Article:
Mozilla was formed from the ashes of Netscape. When the browser went open-source in the late 90s, the Mozilla Foundation used it as a basis for their Mozilla Browser, which in turned spawned the Firefox that we all know and love. Now Netscape is being revitalized (AOL owns it now), but based upon the Mozilla browser. Let me take that back: it is the Mozilla browser, but rebranded and much uglier. Case in point: puce green? Balloon edges? Ack!
As if that’s not enough, AOL (which owns Netscape, from which Mozilla arose), which uses Netscape-based browsing code in it’s client, is making its own standalone browser… based on the insecure, inefficient, and ungainly Internet Explorer engine. This, to compete with monsters like the rumored Gbrowser (which will also be based on Firefox).
To be fair, there are really only 4 serious types of browsers:
- Based on the Internet Explorer engine, which is bad (Maxthon, Avant, AOL Browser)
- Based on the Gecko Engine, which is good (Netscape, Gbrowser, Firefox/Mozilla)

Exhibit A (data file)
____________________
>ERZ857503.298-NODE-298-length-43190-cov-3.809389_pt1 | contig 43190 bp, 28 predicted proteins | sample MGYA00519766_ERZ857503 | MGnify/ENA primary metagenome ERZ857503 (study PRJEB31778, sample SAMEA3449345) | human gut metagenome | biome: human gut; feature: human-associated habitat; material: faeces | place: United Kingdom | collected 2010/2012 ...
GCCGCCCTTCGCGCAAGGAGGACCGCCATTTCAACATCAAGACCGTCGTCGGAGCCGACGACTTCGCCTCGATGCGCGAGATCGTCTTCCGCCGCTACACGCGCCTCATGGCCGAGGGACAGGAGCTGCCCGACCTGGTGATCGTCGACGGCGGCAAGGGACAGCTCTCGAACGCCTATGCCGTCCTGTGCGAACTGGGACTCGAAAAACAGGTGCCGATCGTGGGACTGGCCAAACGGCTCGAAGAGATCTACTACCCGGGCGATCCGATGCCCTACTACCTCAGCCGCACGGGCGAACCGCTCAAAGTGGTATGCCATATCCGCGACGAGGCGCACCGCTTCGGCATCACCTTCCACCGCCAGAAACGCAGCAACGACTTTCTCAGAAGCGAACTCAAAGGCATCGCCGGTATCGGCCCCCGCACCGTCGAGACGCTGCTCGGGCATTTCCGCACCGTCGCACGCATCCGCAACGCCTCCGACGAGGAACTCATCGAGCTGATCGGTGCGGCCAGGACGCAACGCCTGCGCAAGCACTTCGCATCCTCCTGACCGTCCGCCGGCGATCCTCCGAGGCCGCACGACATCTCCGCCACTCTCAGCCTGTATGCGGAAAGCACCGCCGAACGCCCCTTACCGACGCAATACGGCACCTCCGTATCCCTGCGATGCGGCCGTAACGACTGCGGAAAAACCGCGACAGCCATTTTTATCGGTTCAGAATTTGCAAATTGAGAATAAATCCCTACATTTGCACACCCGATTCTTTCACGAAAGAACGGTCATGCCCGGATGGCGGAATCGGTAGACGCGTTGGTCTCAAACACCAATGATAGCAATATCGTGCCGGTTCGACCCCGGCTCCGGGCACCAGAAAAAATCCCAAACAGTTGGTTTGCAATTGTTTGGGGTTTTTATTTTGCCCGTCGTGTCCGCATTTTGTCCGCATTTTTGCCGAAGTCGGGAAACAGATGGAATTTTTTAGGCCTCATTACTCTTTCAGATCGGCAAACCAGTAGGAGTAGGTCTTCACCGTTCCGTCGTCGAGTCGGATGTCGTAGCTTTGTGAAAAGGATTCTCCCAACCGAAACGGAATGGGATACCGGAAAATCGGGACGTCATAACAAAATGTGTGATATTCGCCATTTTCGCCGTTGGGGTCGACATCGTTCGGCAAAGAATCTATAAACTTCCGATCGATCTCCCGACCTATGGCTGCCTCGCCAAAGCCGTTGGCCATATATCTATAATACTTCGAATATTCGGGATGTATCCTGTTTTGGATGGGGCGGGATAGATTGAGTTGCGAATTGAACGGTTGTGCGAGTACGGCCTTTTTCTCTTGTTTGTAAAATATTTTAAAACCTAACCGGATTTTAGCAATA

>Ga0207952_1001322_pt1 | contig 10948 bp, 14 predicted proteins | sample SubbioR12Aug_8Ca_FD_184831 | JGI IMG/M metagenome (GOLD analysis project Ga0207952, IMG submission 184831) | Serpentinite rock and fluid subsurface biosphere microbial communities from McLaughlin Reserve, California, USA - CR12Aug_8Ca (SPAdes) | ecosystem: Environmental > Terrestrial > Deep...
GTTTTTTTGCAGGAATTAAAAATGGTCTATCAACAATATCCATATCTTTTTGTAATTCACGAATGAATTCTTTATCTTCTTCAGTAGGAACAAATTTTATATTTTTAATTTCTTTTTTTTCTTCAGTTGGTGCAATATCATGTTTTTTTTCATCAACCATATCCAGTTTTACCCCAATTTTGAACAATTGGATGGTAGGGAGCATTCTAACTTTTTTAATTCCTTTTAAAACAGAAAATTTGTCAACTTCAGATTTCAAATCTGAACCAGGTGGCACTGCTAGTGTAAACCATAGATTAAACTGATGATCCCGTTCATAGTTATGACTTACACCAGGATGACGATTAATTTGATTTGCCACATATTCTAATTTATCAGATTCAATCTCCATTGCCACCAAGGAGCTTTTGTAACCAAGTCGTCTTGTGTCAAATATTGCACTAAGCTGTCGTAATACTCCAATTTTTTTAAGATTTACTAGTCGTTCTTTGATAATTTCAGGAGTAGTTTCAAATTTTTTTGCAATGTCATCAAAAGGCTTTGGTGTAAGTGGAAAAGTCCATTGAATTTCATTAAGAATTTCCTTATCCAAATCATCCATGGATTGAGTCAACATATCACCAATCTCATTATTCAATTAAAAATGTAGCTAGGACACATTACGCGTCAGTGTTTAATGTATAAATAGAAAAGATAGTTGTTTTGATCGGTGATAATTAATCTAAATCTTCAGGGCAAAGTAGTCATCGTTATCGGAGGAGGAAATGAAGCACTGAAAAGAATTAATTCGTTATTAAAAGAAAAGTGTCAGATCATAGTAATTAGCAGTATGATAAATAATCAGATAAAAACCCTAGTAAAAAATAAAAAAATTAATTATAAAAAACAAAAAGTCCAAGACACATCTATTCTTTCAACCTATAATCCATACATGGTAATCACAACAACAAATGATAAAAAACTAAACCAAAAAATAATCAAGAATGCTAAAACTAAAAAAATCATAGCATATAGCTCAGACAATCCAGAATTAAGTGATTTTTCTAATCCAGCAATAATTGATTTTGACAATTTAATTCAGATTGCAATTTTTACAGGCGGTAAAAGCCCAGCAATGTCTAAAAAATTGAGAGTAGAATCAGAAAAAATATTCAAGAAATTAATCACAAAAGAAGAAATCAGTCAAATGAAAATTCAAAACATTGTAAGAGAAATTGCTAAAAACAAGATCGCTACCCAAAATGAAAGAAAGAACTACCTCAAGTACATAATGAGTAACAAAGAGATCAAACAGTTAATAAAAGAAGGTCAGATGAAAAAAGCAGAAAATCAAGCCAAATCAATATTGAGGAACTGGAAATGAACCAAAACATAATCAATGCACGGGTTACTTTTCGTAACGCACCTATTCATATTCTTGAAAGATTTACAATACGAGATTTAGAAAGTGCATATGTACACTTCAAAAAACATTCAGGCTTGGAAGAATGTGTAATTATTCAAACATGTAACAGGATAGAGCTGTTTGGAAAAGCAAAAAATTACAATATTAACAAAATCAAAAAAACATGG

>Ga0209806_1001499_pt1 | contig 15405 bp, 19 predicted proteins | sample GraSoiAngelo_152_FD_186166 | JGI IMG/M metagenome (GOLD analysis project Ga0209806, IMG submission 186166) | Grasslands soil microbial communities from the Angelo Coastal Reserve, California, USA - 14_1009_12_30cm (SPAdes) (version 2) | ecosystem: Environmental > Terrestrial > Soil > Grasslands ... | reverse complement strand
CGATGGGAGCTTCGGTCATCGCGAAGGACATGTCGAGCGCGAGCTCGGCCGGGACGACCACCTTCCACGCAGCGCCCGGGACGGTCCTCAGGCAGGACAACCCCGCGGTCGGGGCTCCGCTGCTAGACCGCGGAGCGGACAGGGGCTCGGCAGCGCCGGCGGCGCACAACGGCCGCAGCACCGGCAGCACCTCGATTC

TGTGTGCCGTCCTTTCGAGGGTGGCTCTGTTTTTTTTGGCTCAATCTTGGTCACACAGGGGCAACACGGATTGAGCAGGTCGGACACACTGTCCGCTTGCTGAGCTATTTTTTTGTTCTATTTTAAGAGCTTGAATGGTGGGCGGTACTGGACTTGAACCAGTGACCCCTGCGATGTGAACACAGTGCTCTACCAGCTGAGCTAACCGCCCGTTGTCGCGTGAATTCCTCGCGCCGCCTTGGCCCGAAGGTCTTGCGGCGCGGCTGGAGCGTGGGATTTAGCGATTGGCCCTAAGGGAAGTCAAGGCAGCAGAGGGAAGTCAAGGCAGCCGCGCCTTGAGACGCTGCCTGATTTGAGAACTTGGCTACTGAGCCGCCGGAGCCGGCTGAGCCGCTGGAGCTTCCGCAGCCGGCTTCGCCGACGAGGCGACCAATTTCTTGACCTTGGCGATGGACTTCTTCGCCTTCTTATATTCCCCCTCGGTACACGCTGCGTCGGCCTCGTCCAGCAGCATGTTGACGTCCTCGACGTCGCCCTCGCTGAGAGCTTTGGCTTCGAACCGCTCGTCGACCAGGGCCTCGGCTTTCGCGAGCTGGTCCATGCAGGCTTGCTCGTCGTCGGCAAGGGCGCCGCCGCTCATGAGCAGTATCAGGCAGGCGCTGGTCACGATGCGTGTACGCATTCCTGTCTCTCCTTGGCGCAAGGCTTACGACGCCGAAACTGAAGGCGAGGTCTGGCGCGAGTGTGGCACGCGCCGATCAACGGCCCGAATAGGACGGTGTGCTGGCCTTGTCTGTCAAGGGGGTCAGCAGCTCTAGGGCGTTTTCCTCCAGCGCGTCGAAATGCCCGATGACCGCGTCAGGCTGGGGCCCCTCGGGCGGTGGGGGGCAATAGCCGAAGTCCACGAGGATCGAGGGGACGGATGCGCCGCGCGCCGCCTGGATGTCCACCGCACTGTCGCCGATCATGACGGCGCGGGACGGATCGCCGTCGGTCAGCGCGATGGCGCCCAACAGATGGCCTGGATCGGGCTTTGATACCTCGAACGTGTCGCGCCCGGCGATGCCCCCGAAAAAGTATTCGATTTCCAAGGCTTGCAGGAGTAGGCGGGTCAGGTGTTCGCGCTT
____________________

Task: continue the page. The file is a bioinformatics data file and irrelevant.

- Based on the KHTML engine, which is good (Safari, Konqueror)
- Based on the Opera engine, which is worthless, since only one browser uses it, but it costs $30
However, I think that all of these different rebrandings are going to cause more harm than good. How will security updates be applied quickly when X number of companies offer their own nonconcurrent versions of XYZ browser? The situation could get even messier than it is now. At least all the competition is forcing innovation from the market. The open-source browsers are headed in the right direction: security and standards-compliance, which is more than you can say for IE.